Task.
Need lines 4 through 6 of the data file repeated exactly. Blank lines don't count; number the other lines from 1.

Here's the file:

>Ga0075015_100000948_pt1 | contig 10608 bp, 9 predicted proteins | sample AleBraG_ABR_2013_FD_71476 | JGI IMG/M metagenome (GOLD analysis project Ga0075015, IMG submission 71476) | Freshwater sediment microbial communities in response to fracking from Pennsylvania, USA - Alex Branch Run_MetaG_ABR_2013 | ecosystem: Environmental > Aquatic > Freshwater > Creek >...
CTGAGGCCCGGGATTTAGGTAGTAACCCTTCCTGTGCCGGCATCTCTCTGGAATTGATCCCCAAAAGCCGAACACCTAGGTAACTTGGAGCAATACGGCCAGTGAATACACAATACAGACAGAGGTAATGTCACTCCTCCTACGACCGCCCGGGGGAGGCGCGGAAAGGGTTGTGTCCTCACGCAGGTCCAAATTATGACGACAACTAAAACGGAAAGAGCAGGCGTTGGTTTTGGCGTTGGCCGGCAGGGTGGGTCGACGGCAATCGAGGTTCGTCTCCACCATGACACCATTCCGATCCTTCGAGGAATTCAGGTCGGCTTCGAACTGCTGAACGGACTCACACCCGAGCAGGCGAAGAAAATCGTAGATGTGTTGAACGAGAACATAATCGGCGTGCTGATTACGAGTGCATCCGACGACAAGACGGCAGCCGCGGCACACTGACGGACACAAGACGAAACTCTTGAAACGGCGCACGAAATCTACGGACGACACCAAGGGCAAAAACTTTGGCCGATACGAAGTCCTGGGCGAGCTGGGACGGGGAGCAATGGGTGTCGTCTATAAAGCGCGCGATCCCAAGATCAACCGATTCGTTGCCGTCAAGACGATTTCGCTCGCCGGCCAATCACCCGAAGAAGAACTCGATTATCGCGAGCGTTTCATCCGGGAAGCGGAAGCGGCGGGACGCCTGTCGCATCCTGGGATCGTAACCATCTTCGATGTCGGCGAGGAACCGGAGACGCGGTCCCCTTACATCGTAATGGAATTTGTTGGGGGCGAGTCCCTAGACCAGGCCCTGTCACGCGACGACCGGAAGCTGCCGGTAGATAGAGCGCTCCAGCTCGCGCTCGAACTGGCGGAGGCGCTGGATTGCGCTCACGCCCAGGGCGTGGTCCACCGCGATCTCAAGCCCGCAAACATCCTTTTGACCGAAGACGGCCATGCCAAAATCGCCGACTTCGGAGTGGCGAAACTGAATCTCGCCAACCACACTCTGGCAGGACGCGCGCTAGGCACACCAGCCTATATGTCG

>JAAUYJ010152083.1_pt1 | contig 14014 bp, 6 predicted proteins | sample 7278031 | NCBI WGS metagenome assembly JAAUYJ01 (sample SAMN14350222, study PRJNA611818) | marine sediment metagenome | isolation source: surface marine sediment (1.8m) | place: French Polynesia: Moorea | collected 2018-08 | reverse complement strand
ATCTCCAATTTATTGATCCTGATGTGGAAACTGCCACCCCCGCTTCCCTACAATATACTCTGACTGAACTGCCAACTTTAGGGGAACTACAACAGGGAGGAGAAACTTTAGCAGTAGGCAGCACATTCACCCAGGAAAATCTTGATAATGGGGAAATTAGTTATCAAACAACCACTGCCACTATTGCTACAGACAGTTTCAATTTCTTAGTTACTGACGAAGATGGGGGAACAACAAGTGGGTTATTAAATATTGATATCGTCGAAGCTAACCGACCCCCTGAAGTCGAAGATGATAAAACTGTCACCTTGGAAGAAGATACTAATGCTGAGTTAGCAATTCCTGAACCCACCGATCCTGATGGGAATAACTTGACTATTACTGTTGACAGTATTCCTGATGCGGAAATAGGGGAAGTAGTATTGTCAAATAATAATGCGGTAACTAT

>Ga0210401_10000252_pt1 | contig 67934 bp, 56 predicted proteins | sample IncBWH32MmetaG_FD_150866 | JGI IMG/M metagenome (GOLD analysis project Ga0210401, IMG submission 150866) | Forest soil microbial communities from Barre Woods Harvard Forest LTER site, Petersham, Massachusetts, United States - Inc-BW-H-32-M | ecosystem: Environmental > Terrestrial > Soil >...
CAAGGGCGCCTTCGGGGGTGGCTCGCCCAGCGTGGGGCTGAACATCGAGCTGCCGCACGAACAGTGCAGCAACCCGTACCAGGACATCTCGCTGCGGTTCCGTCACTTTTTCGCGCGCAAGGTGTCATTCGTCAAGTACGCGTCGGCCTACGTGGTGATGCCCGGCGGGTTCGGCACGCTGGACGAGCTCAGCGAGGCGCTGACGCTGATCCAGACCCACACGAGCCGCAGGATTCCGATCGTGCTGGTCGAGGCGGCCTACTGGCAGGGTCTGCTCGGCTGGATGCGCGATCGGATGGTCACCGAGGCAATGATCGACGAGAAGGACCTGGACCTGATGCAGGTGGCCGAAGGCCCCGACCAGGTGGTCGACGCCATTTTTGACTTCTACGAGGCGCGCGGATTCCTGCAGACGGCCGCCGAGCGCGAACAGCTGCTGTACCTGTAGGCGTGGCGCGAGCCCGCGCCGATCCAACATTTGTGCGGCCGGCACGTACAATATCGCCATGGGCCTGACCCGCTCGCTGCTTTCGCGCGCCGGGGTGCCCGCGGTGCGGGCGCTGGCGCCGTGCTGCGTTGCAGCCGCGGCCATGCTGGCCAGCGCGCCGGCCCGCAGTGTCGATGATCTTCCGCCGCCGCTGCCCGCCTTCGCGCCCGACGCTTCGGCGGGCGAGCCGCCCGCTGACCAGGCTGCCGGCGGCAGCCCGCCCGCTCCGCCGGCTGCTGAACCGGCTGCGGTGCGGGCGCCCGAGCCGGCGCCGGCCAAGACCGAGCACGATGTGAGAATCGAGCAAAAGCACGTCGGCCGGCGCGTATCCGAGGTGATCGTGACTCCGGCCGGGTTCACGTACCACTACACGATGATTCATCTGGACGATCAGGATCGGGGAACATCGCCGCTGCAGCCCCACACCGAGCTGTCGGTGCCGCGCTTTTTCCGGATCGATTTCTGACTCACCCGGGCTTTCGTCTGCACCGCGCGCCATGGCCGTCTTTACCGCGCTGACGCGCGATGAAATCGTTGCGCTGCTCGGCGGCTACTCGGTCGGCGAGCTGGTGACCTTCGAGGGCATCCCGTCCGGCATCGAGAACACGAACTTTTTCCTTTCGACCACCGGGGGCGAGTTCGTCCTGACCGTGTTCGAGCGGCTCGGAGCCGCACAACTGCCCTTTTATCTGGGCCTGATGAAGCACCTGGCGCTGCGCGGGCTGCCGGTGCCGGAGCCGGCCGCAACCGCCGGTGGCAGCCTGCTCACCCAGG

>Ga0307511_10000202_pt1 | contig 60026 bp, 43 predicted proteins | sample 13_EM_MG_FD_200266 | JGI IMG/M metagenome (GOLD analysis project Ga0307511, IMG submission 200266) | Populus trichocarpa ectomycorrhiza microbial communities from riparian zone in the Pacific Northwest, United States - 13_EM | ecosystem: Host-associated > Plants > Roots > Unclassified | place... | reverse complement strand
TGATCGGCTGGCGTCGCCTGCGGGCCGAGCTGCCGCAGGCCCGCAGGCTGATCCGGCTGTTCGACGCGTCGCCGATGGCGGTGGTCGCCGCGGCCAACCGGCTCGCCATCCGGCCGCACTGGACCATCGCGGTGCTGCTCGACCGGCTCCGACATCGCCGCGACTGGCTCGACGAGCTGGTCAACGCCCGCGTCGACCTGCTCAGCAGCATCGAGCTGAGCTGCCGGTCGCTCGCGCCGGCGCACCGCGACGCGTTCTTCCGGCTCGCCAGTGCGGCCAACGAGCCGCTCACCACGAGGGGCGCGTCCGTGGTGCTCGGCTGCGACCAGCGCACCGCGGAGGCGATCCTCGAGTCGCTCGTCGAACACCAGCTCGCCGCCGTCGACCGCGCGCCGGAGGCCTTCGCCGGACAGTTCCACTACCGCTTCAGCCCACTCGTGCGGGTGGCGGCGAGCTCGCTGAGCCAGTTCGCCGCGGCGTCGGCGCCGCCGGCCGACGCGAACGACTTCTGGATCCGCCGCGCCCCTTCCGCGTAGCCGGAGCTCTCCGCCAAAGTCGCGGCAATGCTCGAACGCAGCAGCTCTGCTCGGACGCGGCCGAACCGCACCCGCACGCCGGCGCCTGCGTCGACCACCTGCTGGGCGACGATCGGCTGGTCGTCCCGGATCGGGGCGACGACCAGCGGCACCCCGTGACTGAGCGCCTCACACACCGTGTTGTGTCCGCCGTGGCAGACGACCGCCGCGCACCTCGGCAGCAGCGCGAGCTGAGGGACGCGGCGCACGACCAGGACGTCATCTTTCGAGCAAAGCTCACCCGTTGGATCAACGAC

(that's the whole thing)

ATCTCCAATTTATTGATCCTGATGTGGAAACTGCCACCCCCGCTTCCCTACAATATACTCTGACTGAACTGCCAACTTTAGGGGAACTACAACAGGGAGGAGAAACTTTAGCAGTAGGCAGCACATTCACCCAGGAAAATCTTGATAATGGGGAAATTAGTTATCAAACAACCACTGCCACTATTGCTACAGACAGTTTCAATTTCTTAGTTACTGACGAAGATGGGGGAACAACAAGTGGGTTATTAAATATTGATATCGTCGAAGCTAACCGACCCCCTGAAGTCGAAGATGATAAAACTGTCACCTTGGAAGAAGATACTAATGCTGAGTTAGCAATTCCTGAACCCACCGATCCTGATGGGAATAACTTGACTATTACTGTTGACAGTATTCCTGATGCGGAAATAGGGGAAGTAGTATTGTCAAATAATAATGCGGTAACTAT

>Ga0210401_10000252_pt1 | contig 67934 bp, 56 predicted proteins | sample IncBWH32MmetaG_FD_150866 | JGI IMG/M metagenome (GOLD analysis project Ga0210401, IMG submission 150866) | Forest soil microbial communities from Barre Woods Harvard Forest LTER site, Petersham, Massachusetts, United States - Inc-BW-H-32-M | ecosystem: Environmental > Terrestrial > Soil >...
CAAGGGCGCCTTCGGGGGTGGCTCGCCCAGCGTGGGGCTGAACATCGAGCTGCCGCACGAACAGTGCAGCAACCCGTACCAGGACATCTCGCTGCGGTTCCGTCACTTTTTCGCGCGCAAGGTGTCATTCGTCAAGTACGCGTCGGCCTACGTGGTGATGCCCGGCGGGTTCGGCACGCTGGACGAGCTCAGCGAGGCGCTGACGCTGATCCAGACCCACACGAGCCGCAGGATTCCGATCGTGCTGGTCGAGGCGGCCTACTGGCAGGGTCTGCTCGGCTGGATGCGCGATCGGATGGTCACCGAGGCAATGATCGACGAGAAGGACCTGGACCTGATGCAGGTGGCCGAAGGCCCCGACCAGGTGGTCGACGCCATTTTTGACTTCTACGAGGCGCGCGGATTCCTGCAGACGGCCGCCGAGCGCGAACAGCTGCTGTACCTGTAGGCGTGGCGCGAGCCCGCGCCGATCCAACATTTGTGCGGCCGGCACGTACAATATCGCCATGGGCCTGACCCGCTCGCTGCTTTCGCGCGCCGGGGTGCCCGCGGTGCGGGCGCTGGCGCCGTGCTGCGTTGCAGCCGCGGCCATGCTGGCCAGCGCGCCGGCCCGCAGTGTCGATGATCTTCCGCCGCCGCTGCCCGCCTTCGCGCCCGACGCTTCGGCGGGCGAGCCGCCCGCTGACCAGGCTGCCGGCGGCAGCCCGCCCGCTCCGCCGGCTGCTGAACCGGCTGCGGTGCGGGCGCCCGAGCCGGCGCCGGCCAAGACCGAGCACGATGTGAGAATCGAGCAAAAGCACGTCGGCCGGCGCGTATCCGAGGTGATCGTGACTCCGGCCGGGTTCACGTACCACTACACGATGATTCATCTGGACGATCAGGATCGGGGAACATCGCCGCTGCAGCCCCACACCGAGCTGTCGGTGCCGCGCTTTTTCCGGATCGATTTCTGACTCACCCGGGCTTTCGTCTGCACCGCGCGCCATGGCCGTCTTTACCGCGCTGACGCGCGATGAAATCGTTGCGCTGCTCGGCGGCTACTCGGTCGGCGAGCTGGTGACCTTCGAGGGCATCCCGTCCGGCATCGAGAACACGAACTTTTTCCTTTCGACCACCGGGGGCGAGTTCGTCCTGACCGTGTTCGAGCGGCTCGGAGCCGCACAACTGCCCTTTTATCTGGGCCTGATGAAGCACCTGGCGCTGCGCGGGCTGCCGGTGCCGGAGCCGGCCGCAACCGCCGGTGGCAGCCTGCTCACCCAGG